Existential Therapy and Rational Emotive Behavior Therapy
Integrated Approach to Counseling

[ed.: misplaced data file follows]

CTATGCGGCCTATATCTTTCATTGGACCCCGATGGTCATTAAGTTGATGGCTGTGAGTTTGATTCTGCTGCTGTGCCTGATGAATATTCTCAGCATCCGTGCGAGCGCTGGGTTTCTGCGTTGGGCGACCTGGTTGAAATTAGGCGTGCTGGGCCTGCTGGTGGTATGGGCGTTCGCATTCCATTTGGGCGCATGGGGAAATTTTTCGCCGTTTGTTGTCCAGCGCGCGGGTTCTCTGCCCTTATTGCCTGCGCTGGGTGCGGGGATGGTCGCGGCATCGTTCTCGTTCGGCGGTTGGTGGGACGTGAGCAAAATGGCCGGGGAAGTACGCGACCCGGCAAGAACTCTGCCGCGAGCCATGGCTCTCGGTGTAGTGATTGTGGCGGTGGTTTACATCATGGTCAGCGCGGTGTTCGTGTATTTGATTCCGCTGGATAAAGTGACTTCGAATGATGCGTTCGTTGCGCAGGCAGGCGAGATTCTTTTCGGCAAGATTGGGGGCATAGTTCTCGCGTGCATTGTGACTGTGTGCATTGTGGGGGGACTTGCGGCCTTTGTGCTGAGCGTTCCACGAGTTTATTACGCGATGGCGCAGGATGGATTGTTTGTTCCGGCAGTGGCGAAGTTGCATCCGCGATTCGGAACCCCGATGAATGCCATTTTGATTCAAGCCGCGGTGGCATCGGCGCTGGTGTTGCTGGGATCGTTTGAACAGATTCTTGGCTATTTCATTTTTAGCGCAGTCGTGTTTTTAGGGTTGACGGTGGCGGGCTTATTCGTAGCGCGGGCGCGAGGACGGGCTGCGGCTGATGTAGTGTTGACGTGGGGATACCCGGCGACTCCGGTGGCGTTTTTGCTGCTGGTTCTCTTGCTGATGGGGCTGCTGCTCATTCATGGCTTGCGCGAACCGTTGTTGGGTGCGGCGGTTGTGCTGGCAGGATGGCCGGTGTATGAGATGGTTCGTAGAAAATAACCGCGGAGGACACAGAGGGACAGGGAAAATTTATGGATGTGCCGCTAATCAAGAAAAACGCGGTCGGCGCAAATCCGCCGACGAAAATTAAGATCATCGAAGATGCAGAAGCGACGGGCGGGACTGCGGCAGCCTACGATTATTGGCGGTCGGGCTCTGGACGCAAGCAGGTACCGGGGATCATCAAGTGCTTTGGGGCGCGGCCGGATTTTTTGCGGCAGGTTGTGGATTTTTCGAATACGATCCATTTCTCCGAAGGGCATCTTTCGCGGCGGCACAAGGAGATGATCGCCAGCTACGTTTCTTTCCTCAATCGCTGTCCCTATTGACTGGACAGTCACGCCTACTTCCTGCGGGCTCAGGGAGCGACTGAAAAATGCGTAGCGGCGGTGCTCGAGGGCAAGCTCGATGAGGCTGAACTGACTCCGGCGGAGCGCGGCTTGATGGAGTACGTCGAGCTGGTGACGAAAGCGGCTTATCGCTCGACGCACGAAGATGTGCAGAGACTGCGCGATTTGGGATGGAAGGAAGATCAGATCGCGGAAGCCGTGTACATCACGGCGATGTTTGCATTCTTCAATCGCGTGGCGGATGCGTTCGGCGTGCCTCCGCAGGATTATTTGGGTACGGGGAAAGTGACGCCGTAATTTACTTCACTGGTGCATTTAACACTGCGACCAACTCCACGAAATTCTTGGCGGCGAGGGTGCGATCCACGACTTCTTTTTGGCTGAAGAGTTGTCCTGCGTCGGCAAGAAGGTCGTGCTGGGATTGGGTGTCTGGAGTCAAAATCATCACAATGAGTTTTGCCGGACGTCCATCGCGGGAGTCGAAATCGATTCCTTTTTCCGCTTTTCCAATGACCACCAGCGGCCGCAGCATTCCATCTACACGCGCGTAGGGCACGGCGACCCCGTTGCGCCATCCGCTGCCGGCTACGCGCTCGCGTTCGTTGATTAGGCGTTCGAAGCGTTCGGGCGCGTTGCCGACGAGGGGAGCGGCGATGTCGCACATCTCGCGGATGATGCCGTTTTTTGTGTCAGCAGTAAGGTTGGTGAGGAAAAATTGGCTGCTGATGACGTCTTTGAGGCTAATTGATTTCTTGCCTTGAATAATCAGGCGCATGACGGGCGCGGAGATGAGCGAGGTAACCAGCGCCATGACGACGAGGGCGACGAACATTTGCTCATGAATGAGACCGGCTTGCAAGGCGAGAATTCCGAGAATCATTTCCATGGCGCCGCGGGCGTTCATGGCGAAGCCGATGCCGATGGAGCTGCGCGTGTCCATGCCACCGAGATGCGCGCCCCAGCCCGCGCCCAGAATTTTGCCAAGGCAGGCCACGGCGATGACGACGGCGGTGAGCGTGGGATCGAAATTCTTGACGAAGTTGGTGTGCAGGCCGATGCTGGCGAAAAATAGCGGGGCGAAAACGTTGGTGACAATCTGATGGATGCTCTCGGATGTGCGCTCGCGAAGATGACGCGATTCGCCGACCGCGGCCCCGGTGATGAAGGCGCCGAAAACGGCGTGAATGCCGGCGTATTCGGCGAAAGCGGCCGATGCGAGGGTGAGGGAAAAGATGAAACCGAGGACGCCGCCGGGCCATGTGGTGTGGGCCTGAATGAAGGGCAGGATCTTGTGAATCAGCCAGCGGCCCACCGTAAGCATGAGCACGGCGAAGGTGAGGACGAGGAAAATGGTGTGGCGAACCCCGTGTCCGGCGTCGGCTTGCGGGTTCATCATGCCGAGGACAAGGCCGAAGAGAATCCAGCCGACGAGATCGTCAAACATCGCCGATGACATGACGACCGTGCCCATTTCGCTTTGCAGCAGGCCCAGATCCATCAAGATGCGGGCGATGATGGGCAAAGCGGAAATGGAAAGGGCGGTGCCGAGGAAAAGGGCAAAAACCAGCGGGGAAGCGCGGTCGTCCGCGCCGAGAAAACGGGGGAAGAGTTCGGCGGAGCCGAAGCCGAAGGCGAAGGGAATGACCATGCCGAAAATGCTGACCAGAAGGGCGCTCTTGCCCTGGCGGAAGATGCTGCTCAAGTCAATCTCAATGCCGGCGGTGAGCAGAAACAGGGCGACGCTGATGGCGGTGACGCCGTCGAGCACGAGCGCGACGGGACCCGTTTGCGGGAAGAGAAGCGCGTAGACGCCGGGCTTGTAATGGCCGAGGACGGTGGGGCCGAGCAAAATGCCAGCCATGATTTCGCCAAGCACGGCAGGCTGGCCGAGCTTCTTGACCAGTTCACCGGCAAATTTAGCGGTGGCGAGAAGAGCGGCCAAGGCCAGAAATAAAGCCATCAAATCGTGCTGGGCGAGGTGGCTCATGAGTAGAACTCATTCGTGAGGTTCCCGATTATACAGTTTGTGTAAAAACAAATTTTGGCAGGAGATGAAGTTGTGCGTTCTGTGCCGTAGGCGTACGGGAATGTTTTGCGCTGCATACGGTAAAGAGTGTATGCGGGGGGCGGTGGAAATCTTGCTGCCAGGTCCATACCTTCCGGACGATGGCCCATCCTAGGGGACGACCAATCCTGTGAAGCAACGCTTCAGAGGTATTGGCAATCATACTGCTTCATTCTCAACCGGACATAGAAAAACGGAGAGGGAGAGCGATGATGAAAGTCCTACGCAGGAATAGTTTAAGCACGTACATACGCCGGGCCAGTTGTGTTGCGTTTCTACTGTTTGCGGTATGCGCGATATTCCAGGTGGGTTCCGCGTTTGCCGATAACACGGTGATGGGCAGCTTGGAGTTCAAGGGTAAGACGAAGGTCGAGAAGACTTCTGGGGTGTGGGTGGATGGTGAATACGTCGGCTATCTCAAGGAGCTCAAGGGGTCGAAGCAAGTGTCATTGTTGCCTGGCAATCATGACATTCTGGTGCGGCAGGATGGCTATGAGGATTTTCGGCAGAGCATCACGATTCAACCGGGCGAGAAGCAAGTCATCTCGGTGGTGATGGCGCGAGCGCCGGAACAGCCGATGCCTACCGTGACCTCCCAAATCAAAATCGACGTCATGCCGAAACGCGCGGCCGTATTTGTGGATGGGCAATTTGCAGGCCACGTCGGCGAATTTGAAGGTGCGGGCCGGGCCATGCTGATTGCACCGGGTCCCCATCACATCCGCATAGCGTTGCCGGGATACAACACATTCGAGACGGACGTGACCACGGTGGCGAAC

During a lifetime, most individuals question the meaning of their existence at one point or another. Existential therapy aims to help individuals find purpose, have better defined goals, and live life to the fullest. Existential therapy takes into account cultural, social and political values of the client. It attempts to help the client live more deliberately, while accepting life’s unpredictable challenges and contradictions. Rational Emotive Behavior Therapy (REBT) is complementary to existential therapy by providing techniques to help clients make changes once their awareness is increased through existential discovery. Existential therapy and REBT integrated approach to counseling can provide successful results by combining individual meaning with reasonable thinking. This empowers clients to take control of their lives. The first step in the therapy process is to help the client become aware of what changes need to be made in order to live a more fulfilling and satisfying life. This is achieved by examining one or more existential themes. In his book Existential Psychotherapy, Irwin Yalom describes four major themes that permeate existential psychotherapy: death, freedom, isolation, and meaninglessness. In the first theme, death, here are two major ideas that play key factors in therapy (Yalom, 1980). First of all, death and life coexist. Even though physically they are clearly separated, psychologically they exist simultaneously. Death is a natural part of the cycle of life, and as one dies, another is given an opportunity to experience life (Kaufmann, 1975). Death is a realistic threat and a part of our daily lives. Every day we are alive, we are closer to death. Frankl (2006) believes that “if there is a meaning in life at all, then there must be a meaning in suffering. Suffering is an ineradicable part of life, even as fate and death. Without suffering and death human life cannot be complete” (p.67). Nothing in this world lasts forever. It is only natural for humans to see death as a part of life that is unavoidable. The awareness of death has a significant impact on life and “Although the physicality of death destroys man, the idea of death saves him” (Yalom, 1980, p. 30). Awareness of death allows individuals to live life more fully, authentically, and appreciate how truly precious life is. Authenticity is one of the main concepts of existentialism and is defined as being genuine, true to one’s feelings and beliefs, aware of self and surroundings, and ability to successfully deal with issues related to existence (Sharf, 2008). People come to appreciate life more, exist mindfully and purposefully. Nietzsche wrote: “He that consummates his life dies his death victoriously” (Kaufmann, 1975, p. 129). Those who live a complete and happy life are less likely to be afraid of death because they have experienced life to the fullest. A potential threat of life be taken away makes it more likely for people to appreciate and enjoy life. Without suffering how does one know pleasure? For example, someone with cancer who previously has taken life for granted may have a greater appreciation for life after beating the illness. In such cases, people feel the urgency to take pleasure in life’s every unique moment and relish the simple joys while they still can. Very often people do not value things until they are taken away or are threatened to be taken away. The second idea is that death anxiety constantly affects the way people experience their life. In addition, most anxiety comes from issues related to death and decreasing anxiety is one the major goals of psychotherapy. Anxiety can stem from many issues, such as control or fear. Fear of death is one of the significant motivators in our society. We constantly come up with new ways to avoid death by building safer vehicles, wearing protective gear,...
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